Monday, 29 August 2005

3 days of fun....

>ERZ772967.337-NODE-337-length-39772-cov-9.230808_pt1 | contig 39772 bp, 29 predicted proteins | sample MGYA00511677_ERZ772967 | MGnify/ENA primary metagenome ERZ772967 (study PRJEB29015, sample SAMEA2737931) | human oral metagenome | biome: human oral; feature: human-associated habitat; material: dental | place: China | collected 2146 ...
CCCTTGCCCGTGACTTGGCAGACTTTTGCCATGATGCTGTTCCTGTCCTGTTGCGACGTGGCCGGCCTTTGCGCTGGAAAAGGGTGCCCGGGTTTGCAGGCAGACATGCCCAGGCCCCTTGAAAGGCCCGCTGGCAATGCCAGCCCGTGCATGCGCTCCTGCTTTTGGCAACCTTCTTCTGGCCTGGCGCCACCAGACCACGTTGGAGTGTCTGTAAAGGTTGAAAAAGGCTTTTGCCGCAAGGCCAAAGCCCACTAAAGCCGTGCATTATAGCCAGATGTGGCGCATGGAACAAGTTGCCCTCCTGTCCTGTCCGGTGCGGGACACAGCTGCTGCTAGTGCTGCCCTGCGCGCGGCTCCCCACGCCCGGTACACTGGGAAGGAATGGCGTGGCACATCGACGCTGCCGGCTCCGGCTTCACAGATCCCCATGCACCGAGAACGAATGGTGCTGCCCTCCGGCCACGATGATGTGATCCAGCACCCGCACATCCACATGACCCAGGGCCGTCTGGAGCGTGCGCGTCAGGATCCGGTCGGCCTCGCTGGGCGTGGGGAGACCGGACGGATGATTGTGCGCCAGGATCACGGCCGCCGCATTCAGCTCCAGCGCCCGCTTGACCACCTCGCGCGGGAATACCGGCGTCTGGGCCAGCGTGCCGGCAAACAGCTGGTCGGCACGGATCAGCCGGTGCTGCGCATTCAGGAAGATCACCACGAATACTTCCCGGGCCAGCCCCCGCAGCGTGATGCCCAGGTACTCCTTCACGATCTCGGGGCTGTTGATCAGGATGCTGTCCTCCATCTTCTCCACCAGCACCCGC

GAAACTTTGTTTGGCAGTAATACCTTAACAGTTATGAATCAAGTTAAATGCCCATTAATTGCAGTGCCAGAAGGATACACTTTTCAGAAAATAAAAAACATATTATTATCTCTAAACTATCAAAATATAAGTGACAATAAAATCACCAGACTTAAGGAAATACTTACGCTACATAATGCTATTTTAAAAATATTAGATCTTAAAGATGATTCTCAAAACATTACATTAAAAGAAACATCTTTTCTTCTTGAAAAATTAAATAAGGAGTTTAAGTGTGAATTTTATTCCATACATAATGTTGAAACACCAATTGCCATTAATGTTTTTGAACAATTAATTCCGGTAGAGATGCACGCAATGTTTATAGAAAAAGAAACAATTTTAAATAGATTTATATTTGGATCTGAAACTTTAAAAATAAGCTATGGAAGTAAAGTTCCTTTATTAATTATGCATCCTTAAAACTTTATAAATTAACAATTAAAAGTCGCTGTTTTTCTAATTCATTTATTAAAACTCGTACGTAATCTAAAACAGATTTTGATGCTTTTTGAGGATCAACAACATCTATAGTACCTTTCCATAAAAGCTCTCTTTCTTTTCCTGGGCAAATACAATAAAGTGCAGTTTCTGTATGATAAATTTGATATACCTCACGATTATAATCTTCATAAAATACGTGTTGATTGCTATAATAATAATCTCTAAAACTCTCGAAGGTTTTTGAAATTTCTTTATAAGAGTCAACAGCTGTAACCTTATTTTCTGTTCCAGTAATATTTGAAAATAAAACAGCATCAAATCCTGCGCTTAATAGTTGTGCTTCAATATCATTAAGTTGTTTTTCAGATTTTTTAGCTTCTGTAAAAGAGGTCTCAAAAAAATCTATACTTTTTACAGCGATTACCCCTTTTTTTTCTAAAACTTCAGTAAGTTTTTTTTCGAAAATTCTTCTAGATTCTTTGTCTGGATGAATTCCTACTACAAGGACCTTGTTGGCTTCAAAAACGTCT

We managed to get away at a sensible time on Friday night, and after stopping for food on the way, and then a visit to Tesco's for provisions, we got down to the boat by about 20h00, and with a concerted effort, were unpacked and settled by 21h30.... We enjoyed a quiet evening, no rush, knowing that we didn't have to leave until 10h30 the following morning...... So after a decent nights sleep, we awoke to a mild, but somewhat grey day. Great. Just what we didn't want for the last 3 day weekend of the summer. We pottered around, did a few jobs, and eventually cast off for the fuel pontoon at about 09h30. we managed, by carefully filling her to the top, to get £10 of diesel in, and while we were at it, decided to swap the spare gas bottle (which was empty!) for a full one. We then moved over to the next pontoon to allow another boat to fuel up, and sat and waited for a while. We had agreed to meet with David and Helen again near the lock at 10h30. Sure enough at 10h25, we slipped, and met David on the way to the lock..... A good lock out (no incidents!), and we were off up the river. The wind, as forecast was a south westerly, and blowing at about 15kts. We therefore decided to motor quite a way up the river, in fact all the way to Pin Mill, where we hoisted the sails, although left the engine running. It was very pleasant, just enough to have good boat speed, but not enough to be overpowered at all. Just a shame about the grey gloomy skies. Soon enough we were past Harwich, and off went the engine. The wind had built in open water to about 18kts, and we were hard on the wind beating up to Walton headland...... this for me, is what sailing is all about.... full sails, the toe rail in the water, spray over the bow... perfect... we were being treated to near perfect conditions for sialing 'to weather'... the sea was as flat as a pancake, and we wer flying up wind..... SWMBO was nervous for 15 mins or so, having never really sailed in this kind of breeze hard up on the wind, but once she settled down a bit, and realised that Maggie was enjoying it as much as we were, and was looking after us, she began to enjoy it too..... David and Helen wimped out, and we saw their Genny disappear, and suddenly they were 'sailing' straight into the wind..... ahem.... We laboured on, and were rewarded for our persistance... the wind shifted slightly, and while still hard on the wind, we managed to lay the Knoll buoy, marking the outer limit of the bar just north of the Colne in a single tack (all bar one little leg of about 5 minutes)..... perfect.... making 7kts, and revelling in it... One other great bit of news.... the Mal de Mer tablets that we bought for C while in Bouologne a few weeks back seemed to have completely cured her of any sign of sea sicknesse. Not sure if its psychological, or physiological.. but hey, who cares.. it works.... So we rounded off after the Knoll buoy, sailed on a reach down to the Colne buoy, and then dropped the sails after working over 20nm to windward..... we had to put our coats on for a few minutes around midday, but otherwise a very very nice sail..... We motored up past the channel markers into the Colne, and then turned to starboard on the transit into Brightlingsea.... I spoke to david on the mobile, and he told me that it was very busy, but he had managed to get a pontoon, and had asked for the space rafted alongside him to be kept for us.... judging by the amount of VHF traffic requesting berths, his advice wasn't far off! We motored upto the northerly cardinal, and called in, explaining that we had a berth waiting, and much to muted annoyance of quite a few other boats, were waived right through, while they all waited for the harbour master in his rib to find them a berth! A few minutes later, we were tied up alongside them, and engine back off again... We sat and relaxed for a while, drank a beer or two, and eventually, blew the tender up, and set off ashore for food..... This proved more difficult than expected.... the recommended Chinese didn't have any space.... and unbelievably, not a single pub in Brightlingsea serves food in the evening...... bugger. We wandered around for an hour, admiring what is a very pretty little Essex town, and eventually found ourselves at the Colne Yacht Club.... at last.. somewhere that served food in the evening..... by now it was 20h00, so we ordered quickly, and settled down to a beer/wine..... And we waited....(and drank a beer)... and we waited...(and drank another beer)... and we waited (got it by now?)..... eventually, the food arrived at 21h30... by which time the kids were tired, and on the verge of starving....... Still, it was worth the wait... the food was quite good..... only problem was that we were a little pissed by now..... We ate, and then decided to return to the boats for a night cap..... At this stage, I realised that we should really have brought a torch with us.... found the tender OK at the end of the pontoon, but couldn't see bugger all with respect to getting back to the boat..... we'd arrived at HW, and now at LW, the river looked completely different!... so we (complete with lifejackets for the safety conscious amongst you), climbed into the tenders..... David was high and dry...and didn't realise until he sat in his tender.... I couldn't start mine for laughing at David sat in his tender on the mud.... but he soon got his own back, as we shot across the river... or at least he did.... I managed to steer straight into a sandbar in the middle, and stalled the engine.....argghhhhh...... After much hilarity, we got back to the boats.... especially amusing watching everyone wobble off the tenders back onto the boats... but we did it..... We finally retired to bed, planning an 08h30 departure the folowing morning..... Which we managed..... first thing. David went ashore to meet Helens brother, who, along with his partner was joining them for the sail back... but at 08h30, we slipped and set off North again..... The wind had kindly remained a South Westerly, so it was a run the whole way back.... it had moderated slightly to about 10kts... and the sun was showing us some of its power..... bliss...... 4 hours of charging downhill, in glorious sunshine ahead... and thats just what we got... About two hours in, we decided to try flying the spinnaker.... now this isn't new to me, having done so many many times, but its all ne to SWMBO..... to her credit, it was her encouraging me to give it a go rather the more normal reverse.... I got all the gear out, and was suprised to find, inspecting the pole for the first time, that there was no downhaul.... now I should have known better, but I thought that while what I really needed was a snatch block and line to rig a downhaul, I'd give it a go without one.... Up went the kite, no problem... bang, it set... no problem... brought the pole back, all ok.... and working.... but the pole kept trying to sky, and only deft work with the sheet and guy prevented it..... sadly, we dropped it all very safely, and even kept it dry, but we now know that we could easily fly it with a downhaul.... i'll get that sorted..... Other major event while charging downhill was that C helmed for an hour.... she definately has 'the feel''... held it beautifully, and was very happy... I can comfortably leave her to helm without worrying about it in anything less than 15kts.... M also helmed for 1/2 an hour, but at only 6 years old, needs a bit more supervision... but he's getting there..... Soon, we rounded the Walton headland, and flew down to Pye end, and followed the channel into Walton Backwaters.... Wow was it busy......! We had to go further down the river than ever before... but found a spot, and dropped the hook.... no problems... it set and held first time... no drama.... David appeared and rafted alongside us for a while.... after an hour he decided to go drop his own anchor, but struggled, and eventually muttered under his breath, and cleared off to Titchmarsh marina....... we sniggered for a few minutes.... and then agreed about how much we preffered anchoring to a marina.... with a wind generator, and two solar panels along with large water tanks, we are pretty self sufficient..... We enjoyed a nice meal... took the kids for a lovely walk along the beach, and the settled down to an evening of playing games with the kids...... M taught me a few lessons about how to cheat at card games.... not bad for a 6 year old..... eventually, teh sun dipped, and we were treated to a fantastic sunset over the bird sanctuary, and put the kids to bed..... I set the anchor light, and then the stars came out...... It doesn't matter how many times you see it... the night sky, away from civilisation, and at a totally silent anchorage is enough to take your breath away... we opened a really good bottle of wine, and sat, for a long while in complete silence, and enjoyed a truly lovely evening of peace....... I was awoken rudely at 02h00 by the low water alarm... not a problem.. we had just bounced 0.1m below the 2m threshold I had set.... I reset it for 1.5m and then retired back to bed.... definitely the best nights sleep I've had at anchor.... We awoke to another glorious sunny day, and set ashore for the beach after a full English breakfast, and lay in the sun for a few hours... The plan was to BBQ for lunch, and then escape on the rising tide back to Ipswich.... but the wind had come back a bit... and while it was by now, really quite hot, we decided that it wasn't going to be fun eating a BBQ with added sand... so we set off an hour early, and headed back towards Harwich.... It was pretty much dead downwind... we weren't ina hurry, so I left the main tied up, and just unfurled the genny.... its only about 3nm to Harwich, so I just couldn't be bothered with the hassle of watching a main to prevent an accidental gybe.... As we passed Harwich, the wind was starting to die again, and our SOG had driopped to about 3kts.... I was umming and arring about whether to motor the rest of the way, when I noticed a boat just off our port side waving like mad..... I started teh engine, and furled the genny and motored over..... as we approached they yelled... "we're in trouble....can you help?... our engine won't start"..... they had been sailing back up the river, but the dying wind was causing them all sorts of problems.... so quickly, I offered a tow..... I rigged abridle on my stern cleats, and then ran a tight line from each cleat around the largest winches and onto another set of cleats to help share the load, and they passed me a line from their bow.... I slipped a bowline around my bridle and took up the slack..... Only major mistake so far was that I has got too close as they passed the bow line, and their anchor had side swiped my wooden ensign staff, and snapped it off at the base..... fortunately I had tied it on as well, so didn't lose it, and it is a simple 5 minutes job to turn down another 3 inches to fit into the mount.. so not realyl an issue..... They live on a mooring at Pin Mill... so about 4 miles up the river... not too bad, as thats on out route home anyway.... As the line tightened, Maggie strained..... Christ I thought... this is hard work.... I looked back, and saw that in the heat of the moment, I hadn't paid enough attention to her.... not only was it about 40foot, but she was a Ferro..... darned thing probably weighed 15 tons! despite this, once we had momemntum up, we were OK, and we made slow, but steady progress to Pin Mill...... it was occassionally hairy as the traffic was heavy, but we managed...... Upon reaching Pin Mill, we worked out where their mooring was through a series of shouts, sign language and daft arm waving... and we motored past it, rounded up so make the approach easier, and darned if I didn't drop her right on the buoy... or at least close enough for his boathook to do its job......! I slipped their tow line, and after a quick chat... went on our way... so thats my good deed for the day done... seriously, I don't mind offering that kind of help, as, with an older boat, it could well be me one day that needs the tow! We motored the remaing 4nm at a far more respectable 5kts, and soon approached the lock.... it was very busy, but we were waived in by the lockmaster.... He wanted us to slip between a cat and Bav 50...... humhh I thought.... well he knows what he' doing, so I proceeded.... the closer we got the less confident I got.... finally about 30 feet short, I decided that there was no way that Maggie would fir in through that gap... so I stuck her in reverse and tried to back out..... no way she was having that... we gracefully swung round, and bump, the stern corner touched the wall..... oh how embarrassing..... we then went forward and rafted alongside another boat with significant effort and warp pulling...... no serious harm done.... just a little scratch in the paint........ fortunately it wasn't enough to spoil a great weekend.... We motored into the marina, arrived at out berth no problem, and after1/32 hour of tidying, closing,. opening, and generally settling her to bed departed.... Home by 20h00.... excellent weekend....!